It needs that person to be sitting here on the sofa with me, watching the race, a bundle of nerves as the camera homes in on the latest crash until the fallers are identified; relief as the yellow jersey is spotted safely ensconced at the head of the peloton. It requires this rubbernecking journo to lean across and see firsthand the stream of consciousness Tweeting taking place, the rule of thumbs relaying thoughts within seconds. There is a need to glean the un-Tweeted, extract the unsaid, to gauge whether the enormity of what her husband was about to achieve had struck home; how it would change their lives irreparably.

A couple more glasses of red later and it seems a fine idea to send a speculative e-mail to Cath Wiggins suggesting we meet up and watch the race together; explaining how we had met on two previous occasions and how, to my eternal shame, I had practically trampled over her to reach Brad; saying how I couldn’t even recall what she looked like.

In the cold – and sober – light of the morning, the wording of that e-mail looked quite preposterous. The wait for a suitably strong riposte began but it did not last long.

“Oh, don’t worry,” she wrote. “Everybody does that,” referring to my lack of courtesy and common decency. A magnanimous response to say the least. Yet she agreed to the idea, so we planned a day of TV watching in France following the rest day in Pau. It didn’t work out, for one reason or another, so we rescheduled for the Tour of Britain, arranging a rendezvous on top of Quernmore, the day’s final climb on the stage into Blackpool.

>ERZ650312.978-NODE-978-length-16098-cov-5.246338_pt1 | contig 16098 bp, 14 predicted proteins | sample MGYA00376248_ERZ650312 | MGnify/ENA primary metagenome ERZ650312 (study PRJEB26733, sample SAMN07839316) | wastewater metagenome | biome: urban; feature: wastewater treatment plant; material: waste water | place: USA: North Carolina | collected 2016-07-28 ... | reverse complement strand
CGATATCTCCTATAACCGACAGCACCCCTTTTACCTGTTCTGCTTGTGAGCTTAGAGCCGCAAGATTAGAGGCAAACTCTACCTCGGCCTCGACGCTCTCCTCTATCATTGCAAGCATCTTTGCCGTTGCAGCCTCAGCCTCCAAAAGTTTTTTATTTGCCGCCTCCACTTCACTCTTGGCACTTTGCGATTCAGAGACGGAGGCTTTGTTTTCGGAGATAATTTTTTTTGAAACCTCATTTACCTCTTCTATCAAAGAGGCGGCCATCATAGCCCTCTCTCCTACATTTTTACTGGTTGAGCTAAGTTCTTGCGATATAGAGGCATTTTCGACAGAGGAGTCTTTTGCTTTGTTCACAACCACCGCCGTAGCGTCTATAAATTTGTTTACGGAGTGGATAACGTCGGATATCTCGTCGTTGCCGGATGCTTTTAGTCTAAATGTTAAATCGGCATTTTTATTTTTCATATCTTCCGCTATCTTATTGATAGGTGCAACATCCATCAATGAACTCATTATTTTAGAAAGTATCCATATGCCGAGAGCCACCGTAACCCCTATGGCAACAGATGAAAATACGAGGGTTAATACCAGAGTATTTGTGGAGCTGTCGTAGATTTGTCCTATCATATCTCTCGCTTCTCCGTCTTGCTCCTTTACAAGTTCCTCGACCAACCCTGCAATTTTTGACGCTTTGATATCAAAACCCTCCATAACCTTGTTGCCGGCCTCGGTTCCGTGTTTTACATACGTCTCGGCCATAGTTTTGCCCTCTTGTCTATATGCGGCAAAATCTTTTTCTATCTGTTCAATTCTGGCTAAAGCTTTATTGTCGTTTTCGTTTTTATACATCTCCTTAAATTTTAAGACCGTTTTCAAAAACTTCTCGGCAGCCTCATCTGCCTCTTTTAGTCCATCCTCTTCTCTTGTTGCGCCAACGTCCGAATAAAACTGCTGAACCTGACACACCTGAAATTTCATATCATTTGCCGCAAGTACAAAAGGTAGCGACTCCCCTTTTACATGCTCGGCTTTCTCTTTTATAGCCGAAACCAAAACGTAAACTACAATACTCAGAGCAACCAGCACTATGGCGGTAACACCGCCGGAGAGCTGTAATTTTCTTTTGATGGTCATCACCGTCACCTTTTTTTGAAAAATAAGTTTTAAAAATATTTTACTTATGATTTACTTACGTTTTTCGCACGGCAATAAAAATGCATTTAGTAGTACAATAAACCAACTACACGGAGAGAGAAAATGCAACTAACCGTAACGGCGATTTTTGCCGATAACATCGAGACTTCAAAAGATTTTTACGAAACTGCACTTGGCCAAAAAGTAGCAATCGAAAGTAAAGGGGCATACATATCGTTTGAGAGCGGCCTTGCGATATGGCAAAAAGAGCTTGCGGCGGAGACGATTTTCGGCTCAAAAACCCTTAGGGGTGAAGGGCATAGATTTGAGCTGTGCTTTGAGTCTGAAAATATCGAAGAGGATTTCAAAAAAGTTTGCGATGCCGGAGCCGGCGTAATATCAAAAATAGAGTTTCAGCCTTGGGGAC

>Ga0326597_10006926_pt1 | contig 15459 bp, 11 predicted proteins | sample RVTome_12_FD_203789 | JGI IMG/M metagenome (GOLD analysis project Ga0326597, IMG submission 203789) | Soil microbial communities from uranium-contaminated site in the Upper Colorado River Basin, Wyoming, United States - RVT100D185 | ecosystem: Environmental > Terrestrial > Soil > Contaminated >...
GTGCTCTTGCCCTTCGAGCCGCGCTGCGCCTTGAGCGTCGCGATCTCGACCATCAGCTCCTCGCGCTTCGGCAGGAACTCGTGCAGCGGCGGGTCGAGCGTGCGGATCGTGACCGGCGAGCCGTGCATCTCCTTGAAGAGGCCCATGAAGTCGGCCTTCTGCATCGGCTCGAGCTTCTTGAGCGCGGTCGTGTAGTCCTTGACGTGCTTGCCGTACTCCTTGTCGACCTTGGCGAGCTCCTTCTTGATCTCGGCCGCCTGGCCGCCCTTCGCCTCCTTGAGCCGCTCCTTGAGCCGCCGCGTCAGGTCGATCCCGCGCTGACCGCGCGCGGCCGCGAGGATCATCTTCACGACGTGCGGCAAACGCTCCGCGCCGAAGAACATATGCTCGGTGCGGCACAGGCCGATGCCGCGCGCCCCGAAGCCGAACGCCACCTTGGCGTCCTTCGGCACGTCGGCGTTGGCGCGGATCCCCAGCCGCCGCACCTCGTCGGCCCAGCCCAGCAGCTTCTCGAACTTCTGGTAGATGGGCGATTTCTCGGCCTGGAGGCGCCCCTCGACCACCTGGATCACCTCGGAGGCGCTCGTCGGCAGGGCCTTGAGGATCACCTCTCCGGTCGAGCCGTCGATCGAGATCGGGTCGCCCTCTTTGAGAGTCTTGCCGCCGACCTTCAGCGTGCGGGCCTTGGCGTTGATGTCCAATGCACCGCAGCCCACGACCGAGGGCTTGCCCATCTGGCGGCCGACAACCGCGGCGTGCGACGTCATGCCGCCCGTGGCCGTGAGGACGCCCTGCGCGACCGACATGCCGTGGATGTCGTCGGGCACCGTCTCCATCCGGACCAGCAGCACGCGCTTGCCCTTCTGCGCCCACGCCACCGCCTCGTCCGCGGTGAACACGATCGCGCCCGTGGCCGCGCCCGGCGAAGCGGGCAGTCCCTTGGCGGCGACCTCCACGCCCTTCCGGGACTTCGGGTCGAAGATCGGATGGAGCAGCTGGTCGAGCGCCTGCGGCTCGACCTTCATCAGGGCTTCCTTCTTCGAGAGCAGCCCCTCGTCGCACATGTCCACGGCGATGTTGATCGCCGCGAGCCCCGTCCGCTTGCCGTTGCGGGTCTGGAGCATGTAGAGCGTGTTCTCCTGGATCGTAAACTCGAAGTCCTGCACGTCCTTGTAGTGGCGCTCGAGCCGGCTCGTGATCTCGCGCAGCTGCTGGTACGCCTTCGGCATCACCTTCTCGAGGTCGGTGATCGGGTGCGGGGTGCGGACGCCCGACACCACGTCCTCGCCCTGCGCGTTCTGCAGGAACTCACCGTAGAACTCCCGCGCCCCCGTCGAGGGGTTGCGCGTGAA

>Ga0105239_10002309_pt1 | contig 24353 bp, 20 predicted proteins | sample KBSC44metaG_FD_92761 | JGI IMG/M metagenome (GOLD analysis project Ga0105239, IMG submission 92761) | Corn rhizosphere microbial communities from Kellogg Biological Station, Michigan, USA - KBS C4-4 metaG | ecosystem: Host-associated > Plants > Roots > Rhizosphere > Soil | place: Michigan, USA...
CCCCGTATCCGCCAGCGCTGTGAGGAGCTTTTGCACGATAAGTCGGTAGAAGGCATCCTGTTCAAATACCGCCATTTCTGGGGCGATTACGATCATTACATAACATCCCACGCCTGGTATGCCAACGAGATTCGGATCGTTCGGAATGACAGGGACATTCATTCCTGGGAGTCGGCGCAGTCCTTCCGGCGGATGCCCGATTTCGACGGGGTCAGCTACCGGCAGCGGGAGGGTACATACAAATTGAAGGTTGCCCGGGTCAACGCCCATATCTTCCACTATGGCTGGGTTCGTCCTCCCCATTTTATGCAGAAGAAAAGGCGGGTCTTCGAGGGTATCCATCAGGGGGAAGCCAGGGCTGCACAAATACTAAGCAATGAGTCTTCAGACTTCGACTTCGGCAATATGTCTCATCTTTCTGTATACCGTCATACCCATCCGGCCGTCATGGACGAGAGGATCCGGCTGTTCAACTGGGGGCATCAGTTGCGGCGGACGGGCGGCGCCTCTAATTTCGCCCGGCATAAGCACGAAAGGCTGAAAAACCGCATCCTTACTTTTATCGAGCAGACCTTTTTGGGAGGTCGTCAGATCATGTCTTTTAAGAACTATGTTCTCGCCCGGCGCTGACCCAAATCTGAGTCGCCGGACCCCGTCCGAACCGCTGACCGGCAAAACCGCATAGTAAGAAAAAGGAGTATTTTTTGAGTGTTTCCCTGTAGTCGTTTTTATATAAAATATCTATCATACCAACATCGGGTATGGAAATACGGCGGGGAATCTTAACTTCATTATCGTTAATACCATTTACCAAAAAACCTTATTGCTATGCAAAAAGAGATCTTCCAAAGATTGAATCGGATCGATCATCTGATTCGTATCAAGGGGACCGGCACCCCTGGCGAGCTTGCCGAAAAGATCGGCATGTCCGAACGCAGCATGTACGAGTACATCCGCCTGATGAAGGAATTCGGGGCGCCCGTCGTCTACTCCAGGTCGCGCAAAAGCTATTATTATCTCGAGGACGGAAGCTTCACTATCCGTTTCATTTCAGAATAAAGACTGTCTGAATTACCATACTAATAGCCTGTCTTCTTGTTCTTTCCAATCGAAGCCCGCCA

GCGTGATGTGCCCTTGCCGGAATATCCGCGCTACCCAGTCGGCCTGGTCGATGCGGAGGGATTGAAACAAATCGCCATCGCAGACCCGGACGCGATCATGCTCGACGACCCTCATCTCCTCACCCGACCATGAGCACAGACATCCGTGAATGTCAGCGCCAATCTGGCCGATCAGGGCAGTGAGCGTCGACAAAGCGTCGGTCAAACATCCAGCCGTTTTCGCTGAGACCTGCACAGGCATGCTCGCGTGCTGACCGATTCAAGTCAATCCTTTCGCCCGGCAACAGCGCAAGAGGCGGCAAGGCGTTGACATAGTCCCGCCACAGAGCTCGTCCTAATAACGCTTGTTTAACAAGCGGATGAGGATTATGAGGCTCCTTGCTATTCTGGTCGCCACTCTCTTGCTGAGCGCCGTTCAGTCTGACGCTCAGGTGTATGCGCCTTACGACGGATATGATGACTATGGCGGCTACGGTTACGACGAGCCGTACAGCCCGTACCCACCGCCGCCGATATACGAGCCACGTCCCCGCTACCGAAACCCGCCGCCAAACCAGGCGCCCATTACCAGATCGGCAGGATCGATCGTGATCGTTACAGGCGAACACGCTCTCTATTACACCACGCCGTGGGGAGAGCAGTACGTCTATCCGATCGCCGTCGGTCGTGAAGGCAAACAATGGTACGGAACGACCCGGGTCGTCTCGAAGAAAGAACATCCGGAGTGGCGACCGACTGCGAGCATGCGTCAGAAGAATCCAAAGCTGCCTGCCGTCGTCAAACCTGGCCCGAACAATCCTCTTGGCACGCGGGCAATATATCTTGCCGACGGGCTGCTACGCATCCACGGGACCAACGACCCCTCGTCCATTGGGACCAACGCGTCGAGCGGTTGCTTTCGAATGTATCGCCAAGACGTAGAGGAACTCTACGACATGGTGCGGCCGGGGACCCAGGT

As luck would have it, the worst weather the north west of England could muster slammed down on the hilltop that morning; gusting winds bringing torrential downpours that tumbled down the fields and onto the road, huge pools of standing water forming at the foot of the climb.

I sent a text questioning whether Cath was really riding the 50 miles from home to Quernmore or doing the sensible thing and driving. The reply was fast and emphatic: “I am on my way. I am northern!”

We found a cold, shivering Cath beneath a tree with dad Dave Cochram in tow, chaperone for the day. Having watched Brad and his boys shoot past, successfully lining up that day’s sprint for Mark Cavendish, we head to the nearest pub for tea and coffee.